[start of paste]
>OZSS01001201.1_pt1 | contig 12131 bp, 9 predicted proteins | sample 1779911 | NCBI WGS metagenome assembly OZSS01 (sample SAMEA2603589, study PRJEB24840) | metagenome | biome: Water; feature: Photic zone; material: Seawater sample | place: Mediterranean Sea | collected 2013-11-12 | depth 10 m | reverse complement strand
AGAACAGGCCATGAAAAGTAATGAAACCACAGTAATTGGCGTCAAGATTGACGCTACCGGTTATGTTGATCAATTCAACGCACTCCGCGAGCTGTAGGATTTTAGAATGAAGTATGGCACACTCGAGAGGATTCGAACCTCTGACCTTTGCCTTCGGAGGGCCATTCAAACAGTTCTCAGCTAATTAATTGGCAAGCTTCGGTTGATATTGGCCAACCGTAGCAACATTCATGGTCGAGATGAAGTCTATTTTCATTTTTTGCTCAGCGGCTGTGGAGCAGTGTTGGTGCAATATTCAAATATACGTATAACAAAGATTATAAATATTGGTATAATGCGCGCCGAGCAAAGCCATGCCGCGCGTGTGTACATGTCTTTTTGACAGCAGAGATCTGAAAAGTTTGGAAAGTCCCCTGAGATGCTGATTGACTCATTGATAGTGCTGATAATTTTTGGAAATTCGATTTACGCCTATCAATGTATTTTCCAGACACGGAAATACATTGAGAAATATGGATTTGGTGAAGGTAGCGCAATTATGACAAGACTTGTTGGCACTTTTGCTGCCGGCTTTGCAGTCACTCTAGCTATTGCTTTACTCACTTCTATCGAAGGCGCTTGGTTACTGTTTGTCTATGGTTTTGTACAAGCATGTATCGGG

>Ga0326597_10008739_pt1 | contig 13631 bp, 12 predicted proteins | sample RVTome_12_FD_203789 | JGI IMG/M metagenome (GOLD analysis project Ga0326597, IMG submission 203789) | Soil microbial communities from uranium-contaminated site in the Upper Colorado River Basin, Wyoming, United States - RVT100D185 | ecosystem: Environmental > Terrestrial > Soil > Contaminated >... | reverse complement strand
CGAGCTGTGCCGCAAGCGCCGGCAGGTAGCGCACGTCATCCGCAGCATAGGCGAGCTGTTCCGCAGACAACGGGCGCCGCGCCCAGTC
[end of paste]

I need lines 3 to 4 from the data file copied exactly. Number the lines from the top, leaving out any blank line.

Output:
>Ga0326597_10008739_pt1 | contig 13631 bp, 12 predicted proteins | sample RVTome_12_FD_203789 | JGI IMG/M metagenome (GOLD analysis project Ga0326597, IMG submission 203789) | Soil microbial communities from uranium-contaminated site in the Upper Colorado River Basin, Wyoming, United States - RVT100D185 | ecosystem: Environmental > Terrestrial > Soil > Contaminated >... | reverse complement strand
CGAGCTGTGCCGCAAGCGCCGGCAGGTAGCGCACGTCATCCGCAGCATAGGCGAGCTGTTCCGCAGACAACGGGCGCCGCGCCCAGTC